All the doomed Tudor queens tore onto the runway with vengeance to spare at Giles Deacon’s show at London Fashion Week on Monday night.
Moving from the Silver Swan, the 18th century automaton that informed his last collection, to witchcraft trials and burnings, Deacon presented a collection whose intensity crescendoed on the strength of every look.
The show started on a suitably unnerving note when a model stepped out before the music began to play. Silence rippled through the audience as we noticed the black figure in the plumed charger helmet gilding among us.
The singed invitations had hinted at burnings, but a vague sense of menace took shape as burns bloomed across a black satin jacket. Strata of charred-edge ivory silk twitched past in corseted gowns with a whiff of still-burning embers. Later, copper embroidery made a thicket of tinder on dramatic skirts.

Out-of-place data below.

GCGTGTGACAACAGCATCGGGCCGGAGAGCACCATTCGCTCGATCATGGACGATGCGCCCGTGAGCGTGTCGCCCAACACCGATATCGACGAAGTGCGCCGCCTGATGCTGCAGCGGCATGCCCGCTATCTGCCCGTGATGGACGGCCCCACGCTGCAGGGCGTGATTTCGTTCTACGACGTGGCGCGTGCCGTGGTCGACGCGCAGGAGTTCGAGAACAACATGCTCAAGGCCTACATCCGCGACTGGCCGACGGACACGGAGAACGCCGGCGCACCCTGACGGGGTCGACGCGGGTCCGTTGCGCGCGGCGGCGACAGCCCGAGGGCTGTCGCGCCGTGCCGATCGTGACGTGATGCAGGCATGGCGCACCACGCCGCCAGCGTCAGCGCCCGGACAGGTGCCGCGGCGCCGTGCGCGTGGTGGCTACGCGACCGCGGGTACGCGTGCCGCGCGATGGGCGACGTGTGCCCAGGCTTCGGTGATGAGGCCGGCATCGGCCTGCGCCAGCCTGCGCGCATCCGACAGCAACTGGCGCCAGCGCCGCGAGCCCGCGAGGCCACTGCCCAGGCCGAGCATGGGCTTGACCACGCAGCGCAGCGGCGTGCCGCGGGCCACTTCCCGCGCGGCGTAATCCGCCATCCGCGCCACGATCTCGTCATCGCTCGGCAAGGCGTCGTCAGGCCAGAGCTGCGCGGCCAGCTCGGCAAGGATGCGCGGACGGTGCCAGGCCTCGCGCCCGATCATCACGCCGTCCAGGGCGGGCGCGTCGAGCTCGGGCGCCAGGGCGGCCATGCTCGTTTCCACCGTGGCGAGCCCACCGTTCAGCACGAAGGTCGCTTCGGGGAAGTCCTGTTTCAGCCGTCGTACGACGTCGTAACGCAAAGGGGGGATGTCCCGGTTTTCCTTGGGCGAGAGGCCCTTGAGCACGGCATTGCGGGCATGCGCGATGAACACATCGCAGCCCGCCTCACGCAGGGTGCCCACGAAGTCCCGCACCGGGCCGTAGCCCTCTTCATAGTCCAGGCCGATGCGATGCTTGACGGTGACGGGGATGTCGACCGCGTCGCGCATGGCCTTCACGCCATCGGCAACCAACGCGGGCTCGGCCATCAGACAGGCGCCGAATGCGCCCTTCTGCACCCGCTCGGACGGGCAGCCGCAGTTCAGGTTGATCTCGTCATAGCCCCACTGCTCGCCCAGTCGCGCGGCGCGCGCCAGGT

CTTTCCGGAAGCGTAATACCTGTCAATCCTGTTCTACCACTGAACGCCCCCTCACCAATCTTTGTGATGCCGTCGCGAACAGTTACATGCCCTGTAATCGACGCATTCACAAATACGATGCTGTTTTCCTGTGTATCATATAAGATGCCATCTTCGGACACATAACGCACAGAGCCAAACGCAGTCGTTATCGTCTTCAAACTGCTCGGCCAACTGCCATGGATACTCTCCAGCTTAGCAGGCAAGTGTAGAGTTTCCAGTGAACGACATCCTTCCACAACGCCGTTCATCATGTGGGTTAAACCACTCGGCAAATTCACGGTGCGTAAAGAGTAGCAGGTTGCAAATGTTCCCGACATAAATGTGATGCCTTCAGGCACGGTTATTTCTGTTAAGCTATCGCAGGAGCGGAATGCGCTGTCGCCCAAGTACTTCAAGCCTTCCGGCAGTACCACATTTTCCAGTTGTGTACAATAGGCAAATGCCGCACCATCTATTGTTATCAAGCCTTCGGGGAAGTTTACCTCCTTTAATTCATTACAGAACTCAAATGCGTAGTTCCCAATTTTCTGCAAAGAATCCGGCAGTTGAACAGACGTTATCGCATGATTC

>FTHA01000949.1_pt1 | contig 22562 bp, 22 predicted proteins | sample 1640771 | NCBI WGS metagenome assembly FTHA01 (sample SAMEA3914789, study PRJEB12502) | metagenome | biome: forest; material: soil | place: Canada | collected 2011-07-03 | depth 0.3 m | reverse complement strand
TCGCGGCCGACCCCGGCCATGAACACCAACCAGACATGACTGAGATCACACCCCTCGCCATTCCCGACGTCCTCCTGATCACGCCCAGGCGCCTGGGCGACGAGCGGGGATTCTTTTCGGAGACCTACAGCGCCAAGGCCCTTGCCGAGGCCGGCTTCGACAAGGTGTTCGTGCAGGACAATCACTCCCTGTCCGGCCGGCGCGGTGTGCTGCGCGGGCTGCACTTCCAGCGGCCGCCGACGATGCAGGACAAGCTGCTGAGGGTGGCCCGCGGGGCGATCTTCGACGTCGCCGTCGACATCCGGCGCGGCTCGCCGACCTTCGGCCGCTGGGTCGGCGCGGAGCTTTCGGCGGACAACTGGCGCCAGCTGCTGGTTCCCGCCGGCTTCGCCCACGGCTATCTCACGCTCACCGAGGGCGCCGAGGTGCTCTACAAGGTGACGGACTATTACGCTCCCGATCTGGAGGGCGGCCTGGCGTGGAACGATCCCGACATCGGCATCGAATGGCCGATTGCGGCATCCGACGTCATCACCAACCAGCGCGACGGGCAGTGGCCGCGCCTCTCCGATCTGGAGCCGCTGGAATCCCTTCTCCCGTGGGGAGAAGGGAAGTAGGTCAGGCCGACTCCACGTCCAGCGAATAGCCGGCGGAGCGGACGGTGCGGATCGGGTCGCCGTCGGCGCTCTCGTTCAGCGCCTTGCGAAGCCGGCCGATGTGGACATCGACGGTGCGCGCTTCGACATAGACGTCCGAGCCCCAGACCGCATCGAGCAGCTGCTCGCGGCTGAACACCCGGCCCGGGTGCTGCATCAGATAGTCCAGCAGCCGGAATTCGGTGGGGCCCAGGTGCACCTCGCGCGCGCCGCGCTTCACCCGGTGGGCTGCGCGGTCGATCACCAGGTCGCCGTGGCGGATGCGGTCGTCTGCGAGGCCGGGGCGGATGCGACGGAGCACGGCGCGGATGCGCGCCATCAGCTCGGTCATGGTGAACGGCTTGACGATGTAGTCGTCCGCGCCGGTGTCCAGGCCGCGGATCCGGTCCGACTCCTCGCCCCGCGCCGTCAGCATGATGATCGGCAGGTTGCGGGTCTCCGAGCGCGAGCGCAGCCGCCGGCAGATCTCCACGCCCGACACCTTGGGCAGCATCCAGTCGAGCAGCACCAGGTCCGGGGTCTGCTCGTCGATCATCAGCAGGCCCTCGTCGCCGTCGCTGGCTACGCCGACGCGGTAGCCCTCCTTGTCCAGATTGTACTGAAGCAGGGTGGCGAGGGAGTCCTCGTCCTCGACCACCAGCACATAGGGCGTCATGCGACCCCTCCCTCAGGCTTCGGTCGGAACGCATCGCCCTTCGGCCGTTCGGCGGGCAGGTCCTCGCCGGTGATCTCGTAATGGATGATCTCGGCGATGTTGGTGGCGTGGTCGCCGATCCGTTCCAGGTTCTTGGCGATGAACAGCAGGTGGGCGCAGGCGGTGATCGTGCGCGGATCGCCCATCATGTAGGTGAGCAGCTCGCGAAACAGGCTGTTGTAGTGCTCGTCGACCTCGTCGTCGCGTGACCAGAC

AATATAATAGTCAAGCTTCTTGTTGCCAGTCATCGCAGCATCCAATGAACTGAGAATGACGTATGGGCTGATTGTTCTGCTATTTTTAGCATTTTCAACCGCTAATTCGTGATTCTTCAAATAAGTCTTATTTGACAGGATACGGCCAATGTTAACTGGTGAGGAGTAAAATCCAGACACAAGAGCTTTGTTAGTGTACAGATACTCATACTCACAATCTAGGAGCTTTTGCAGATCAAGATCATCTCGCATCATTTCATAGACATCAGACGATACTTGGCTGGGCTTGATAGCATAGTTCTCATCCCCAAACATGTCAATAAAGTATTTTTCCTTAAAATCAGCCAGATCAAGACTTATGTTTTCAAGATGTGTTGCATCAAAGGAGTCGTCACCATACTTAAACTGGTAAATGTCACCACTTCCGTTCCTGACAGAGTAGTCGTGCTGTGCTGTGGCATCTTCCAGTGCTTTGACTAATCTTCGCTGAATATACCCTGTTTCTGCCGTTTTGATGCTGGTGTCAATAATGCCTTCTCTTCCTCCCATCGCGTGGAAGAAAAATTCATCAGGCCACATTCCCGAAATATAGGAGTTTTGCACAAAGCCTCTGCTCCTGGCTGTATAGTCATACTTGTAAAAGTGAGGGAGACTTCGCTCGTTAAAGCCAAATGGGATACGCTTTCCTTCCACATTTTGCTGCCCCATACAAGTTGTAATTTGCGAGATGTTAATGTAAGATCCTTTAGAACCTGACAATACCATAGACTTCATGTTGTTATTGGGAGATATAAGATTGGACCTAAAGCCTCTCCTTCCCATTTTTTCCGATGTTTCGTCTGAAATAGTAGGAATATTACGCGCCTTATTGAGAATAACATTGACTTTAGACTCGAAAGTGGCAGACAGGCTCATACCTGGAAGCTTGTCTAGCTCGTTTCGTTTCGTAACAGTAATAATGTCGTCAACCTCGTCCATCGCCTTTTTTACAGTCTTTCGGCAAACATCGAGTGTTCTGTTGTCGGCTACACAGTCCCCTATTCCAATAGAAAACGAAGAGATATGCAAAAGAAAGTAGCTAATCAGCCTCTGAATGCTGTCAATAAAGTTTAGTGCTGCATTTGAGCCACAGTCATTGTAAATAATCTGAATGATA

Magnificent jackets fastened with a single button, then split into tails that tapered down the hips like beetle wings. Marabou detailing clutched at models’ shoulders like spider legs or prison bars.
All of this, by the way, was completely opulent and defiant. Queens, thorns and unicorns ranged across rich grey brocade coats that nodded at royal tapestries. A silver lamé suit made for a Joan of Arc-worthy suit of armour.
It was strict, it was vengeful, it was severe—it was brilliant.